A questionnaire for the assessment of Biliary Symptoms

Yvonne Romero, Johnson L. Thistle, George F. Longstreth, W. Scott Harmsen, Cathy D. Schleck, Alan R. Zinsmeister, Darrell S. Pardi, Claudia O. Zein, Carol T. Van Dyke, Amindra S. Arora, G. Richard Locke

Research output: Contribution to journalArticle

13 Citations (Scopus)

Abstract

OBJECTIVES: Gallstone disease is common and causes high health care costs, but a measure of symptomatic biliary disease for outcome studies is lacking. We aimed to develop a reproducible, valid, discriminative, disease-specific measure of biliary symptoms. METHODS: We created the self-report Biliary Symptoms Questionnaire (BSQ) by combining possible biliary symptoms with validated items for gastroesophageal reflux disease (GERD), irritable bowel syndrome (IBS), and other disorders. We developed the final version through an iterative process and assessed reproducibility by the test-retest method, concurrent validity by comparing BSQ responses with symptoms obtained by structured interview, and discriminative validity by comparing BSQ-based diagnoses of biliary symptoms, GERD, and IBS with patients' final diagnoses. A shortened version (sBSQ) also underwent reproducibility testing. RESULTS: A total of 245 outpatients (mean age, 55.2 yr; 61% female) participated. Median completion times for the BSQ and sBSQ were 36 and 10 min, respectively. For the BSQ, median K values were 0.65 (range -0.03 to 0.95) for reproducibility and 0.61 (range 0.15-0.95) for concurrent validity. Using BSQ responses, investigators distinguished IBS and GERD 79-90% of the time. For the sBSQ, the median K value for reproducibility was 0.72 (range 0.32-0.86). CONCLUSIONS: The BSQ is reproducible and has good concurrent and discriminative validity for biliary symptoms. The abridged sBSQ has good reproducibility. These instruments may be useful in future outcome studies.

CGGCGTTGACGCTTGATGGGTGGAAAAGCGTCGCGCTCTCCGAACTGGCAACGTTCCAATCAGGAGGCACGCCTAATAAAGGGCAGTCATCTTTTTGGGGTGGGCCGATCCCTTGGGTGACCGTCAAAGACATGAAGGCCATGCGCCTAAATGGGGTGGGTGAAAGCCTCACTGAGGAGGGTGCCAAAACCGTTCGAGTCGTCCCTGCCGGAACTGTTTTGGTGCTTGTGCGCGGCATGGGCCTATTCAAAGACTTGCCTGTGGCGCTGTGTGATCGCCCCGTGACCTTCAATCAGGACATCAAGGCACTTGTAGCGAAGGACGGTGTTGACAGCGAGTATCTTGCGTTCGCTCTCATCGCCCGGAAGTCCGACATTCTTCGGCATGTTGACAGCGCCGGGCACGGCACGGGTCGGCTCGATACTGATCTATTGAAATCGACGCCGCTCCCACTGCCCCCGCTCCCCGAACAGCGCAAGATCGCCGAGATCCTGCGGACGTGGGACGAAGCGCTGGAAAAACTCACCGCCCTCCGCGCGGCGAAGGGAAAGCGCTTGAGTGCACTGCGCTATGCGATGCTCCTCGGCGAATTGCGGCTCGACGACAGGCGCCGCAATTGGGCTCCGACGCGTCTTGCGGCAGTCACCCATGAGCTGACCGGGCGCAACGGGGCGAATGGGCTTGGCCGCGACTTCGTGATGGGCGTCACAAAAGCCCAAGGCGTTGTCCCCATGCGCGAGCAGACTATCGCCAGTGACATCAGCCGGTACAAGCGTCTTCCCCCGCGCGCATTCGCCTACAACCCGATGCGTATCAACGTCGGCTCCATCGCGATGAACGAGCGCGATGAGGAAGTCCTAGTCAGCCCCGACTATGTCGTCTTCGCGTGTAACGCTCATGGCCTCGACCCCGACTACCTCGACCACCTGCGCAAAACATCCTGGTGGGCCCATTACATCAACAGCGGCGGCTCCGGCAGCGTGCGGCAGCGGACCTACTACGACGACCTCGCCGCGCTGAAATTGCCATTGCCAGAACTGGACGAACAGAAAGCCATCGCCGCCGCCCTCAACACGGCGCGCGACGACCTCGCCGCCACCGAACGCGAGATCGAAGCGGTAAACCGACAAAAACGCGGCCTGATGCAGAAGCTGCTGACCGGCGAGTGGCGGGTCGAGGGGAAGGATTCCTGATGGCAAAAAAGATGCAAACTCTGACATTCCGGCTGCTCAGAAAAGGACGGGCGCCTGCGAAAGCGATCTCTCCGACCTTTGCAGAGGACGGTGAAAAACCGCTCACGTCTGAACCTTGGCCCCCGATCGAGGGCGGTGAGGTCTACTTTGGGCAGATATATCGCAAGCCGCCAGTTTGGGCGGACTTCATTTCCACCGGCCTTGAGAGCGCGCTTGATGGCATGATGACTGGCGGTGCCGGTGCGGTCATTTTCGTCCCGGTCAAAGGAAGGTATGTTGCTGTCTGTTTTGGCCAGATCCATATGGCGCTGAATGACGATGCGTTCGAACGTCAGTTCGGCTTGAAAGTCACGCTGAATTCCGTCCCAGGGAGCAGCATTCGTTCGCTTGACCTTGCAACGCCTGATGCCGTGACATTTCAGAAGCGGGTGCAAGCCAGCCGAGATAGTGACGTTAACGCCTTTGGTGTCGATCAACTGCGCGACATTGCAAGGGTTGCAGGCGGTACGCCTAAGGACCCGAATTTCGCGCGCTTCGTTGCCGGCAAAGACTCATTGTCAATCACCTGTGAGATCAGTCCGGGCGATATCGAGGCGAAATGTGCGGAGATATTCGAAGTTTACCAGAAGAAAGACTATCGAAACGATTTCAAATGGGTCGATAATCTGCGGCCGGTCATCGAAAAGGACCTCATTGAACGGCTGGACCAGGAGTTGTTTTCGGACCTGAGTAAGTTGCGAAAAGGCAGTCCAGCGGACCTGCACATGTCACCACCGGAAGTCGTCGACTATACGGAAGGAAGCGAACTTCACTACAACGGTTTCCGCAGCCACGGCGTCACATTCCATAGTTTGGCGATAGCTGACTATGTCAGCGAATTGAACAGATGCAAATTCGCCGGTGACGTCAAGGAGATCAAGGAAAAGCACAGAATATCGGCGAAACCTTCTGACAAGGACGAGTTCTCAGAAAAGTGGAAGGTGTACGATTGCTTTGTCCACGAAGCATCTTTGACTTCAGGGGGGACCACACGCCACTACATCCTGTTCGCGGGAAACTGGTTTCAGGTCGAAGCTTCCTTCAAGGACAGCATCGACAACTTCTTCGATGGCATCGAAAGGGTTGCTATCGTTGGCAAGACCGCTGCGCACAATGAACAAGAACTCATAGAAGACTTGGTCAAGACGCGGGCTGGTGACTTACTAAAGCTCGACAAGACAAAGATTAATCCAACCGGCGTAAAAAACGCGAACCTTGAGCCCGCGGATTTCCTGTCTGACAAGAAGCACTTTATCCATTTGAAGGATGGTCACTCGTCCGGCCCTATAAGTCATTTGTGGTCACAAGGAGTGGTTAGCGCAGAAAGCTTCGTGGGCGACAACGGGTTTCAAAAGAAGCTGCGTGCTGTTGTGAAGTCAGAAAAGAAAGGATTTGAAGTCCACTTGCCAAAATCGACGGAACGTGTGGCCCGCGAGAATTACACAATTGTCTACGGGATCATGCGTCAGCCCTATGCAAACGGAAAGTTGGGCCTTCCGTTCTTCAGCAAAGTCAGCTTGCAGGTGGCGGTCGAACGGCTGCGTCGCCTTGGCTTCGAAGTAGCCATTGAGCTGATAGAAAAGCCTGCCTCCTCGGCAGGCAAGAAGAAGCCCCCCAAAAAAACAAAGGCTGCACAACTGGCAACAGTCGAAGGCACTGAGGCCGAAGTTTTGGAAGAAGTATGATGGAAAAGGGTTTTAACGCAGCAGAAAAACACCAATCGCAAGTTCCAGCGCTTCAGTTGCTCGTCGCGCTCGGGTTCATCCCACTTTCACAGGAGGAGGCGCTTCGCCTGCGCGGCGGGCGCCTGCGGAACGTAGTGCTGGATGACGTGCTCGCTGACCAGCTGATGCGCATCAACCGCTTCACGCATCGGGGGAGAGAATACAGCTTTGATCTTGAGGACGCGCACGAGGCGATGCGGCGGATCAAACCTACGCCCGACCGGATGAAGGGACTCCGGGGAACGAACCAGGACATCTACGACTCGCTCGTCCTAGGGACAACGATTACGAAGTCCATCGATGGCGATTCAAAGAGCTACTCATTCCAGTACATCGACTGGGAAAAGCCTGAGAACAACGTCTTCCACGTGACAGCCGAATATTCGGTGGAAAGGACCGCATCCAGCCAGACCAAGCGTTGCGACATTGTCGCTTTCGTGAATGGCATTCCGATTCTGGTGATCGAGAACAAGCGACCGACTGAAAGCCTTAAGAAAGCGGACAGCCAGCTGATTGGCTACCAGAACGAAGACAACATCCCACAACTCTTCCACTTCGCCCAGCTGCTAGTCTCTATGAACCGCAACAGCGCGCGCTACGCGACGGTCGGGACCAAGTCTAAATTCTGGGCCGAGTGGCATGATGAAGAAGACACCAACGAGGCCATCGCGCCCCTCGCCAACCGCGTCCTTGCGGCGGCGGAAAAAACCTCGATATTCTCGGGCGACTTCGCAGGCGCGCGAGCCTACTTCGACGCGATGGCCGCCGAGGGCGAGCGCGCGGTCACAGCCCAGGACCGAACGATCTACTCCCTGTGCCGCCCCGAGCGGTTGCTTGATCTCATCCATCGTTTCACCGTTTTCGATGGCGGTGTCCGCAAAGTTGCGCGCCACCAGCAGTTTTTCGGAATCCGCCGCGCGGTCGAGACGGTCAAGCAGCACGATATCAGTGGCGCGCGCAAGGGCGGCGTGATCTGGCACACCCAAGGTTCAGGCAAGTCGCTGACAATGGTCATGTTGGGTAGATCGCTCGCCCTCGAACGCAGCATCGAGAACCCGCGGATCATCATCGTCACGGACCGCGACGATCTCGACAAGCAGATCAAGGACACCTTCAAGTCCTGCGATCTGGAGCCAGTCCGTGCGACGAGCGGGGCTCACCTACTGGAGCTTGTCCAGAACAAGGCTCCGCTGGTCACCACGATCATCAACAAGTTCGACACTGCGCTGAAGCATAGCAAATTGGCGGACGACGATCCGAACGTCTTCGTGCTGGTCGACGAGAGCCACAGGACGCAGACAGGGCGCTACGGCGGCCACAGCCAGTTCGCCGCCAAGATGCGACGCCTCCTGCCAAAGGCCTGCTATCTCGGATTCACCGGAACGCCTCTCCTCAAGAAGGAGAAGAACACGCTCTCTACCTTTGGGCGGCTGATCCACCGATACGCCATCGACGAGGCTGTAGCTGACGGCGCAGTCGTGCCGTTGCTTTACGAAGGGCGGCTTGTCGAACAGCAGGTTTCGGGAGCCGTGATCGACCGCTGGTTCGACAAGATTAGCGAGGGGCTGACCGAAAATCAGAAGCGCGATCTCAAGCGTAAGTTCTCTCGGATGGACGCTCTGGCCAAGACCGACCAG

Original languageEnglish (US)
Pages (from-to)1042-1051
Number of pages10
JournalAmerican Journal of Gastroenterology
Volume98
Issue number5
DOIs
StatePublished - May 1 2003
Externally publishedYes

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Symptom Assessment
Irritable Bowel Syndrome
Gastroesophageal Reflux
Outcome Assessment (Health Care)
Gallstones
Surveys and Questionnaires
Health Care Costs
Self Report
Outpatients
Research Personnel
Interviews
Costs and Cost Analysis

ASJC Scopus subject areas

  • Gastroenterology

Cite this

Romero, Y., Thistle, J. L., Longstreth, G. F., Harmsen, W. S., Schleck, C. D., Zinsmeister, A. R., ... Locke, G. R. (2003). A questionnaire for the assessment of Biliary Symptoms. American Journal of Gastroenterology, 98(5), 1042-1051. https://doi.org/10.1111/j.1572-0241.2003.07430.x

A questionnaire for the assessment of Biliary Symptoms. / Romero, Yvonne; Thistle, Johnson L.; Longstreth, George F.; Harmsen, W. Scott; Schleck, Cathy D.; Zinsmeister, Alan R.; Pardi, Darrell S.; Zein, Claudia O.; Van Dyke, Carol T.; Arora, Amindra S.; Locke, G. Richard.

In: American Journal of Gastroenterology, Vol. 98, No. 5, 01.05.2003, p. 1042-1051.

Research output: Contribution to journalArticle

Romero, Y, Thistle, JL, Longstreth, GF, Harmsen, WS, Schleck, CD, Zinsmeister, AR, Pardi, DS, Zein, CO, Van Dyke, CT, Arora, AS & Locke, GR 2003, 'A questionnaire for the assessment of Biliary Symptoms', American Journal of Gastroenterology, vol. 98, no. 5, pp. 1042-1051. https://doi.org/10.1111/j.1572-0241.2003.07430.x
Romero Y, Thistle JL, Longstreth GF, Harmsen WS, Schleck CD, Zinsmeister AR et al. A questionnaire for the assessment of Biliary Symptoms. American Journal of Gastroenterology. 2003 May 1;98(5):1042-1051. https://doi.org/10.1111/j.1572-0241.2003.07430.x